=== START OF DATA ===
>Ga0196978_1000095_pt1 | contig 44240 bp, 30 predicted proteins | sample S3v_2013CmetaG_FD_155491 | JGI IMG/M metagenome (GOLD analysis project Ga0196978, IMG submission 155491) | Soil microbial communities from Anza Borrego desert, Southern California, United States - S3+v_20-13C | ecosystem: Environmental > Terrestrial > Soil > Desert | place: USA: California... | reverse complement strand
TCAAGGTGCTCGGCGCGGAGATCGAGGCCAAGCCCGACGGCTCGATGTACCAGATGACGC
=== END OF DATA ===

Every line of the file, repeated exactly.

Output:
>Ga0196978_1000095_pt1 | contig 44240 bp, 30 predicted proteins | sample S3v_2013CmetaG_FD_155491 | JGI IMG/M metagenome (GOLD analysis project Ga0196978, IMG submission 155491) | Soil microbial communities from Anza Borrego desert, Southern California, United States - S3+v_20-13C | ecosystem: Environmental > Terrestrial > Soil > Desert | place: USA: California... | reverse complement strand
TCAAGGTGCTCGGCGCGGAGATCGAGGCCAAGCCCGACGGCTCGATGTACCAGATGACGC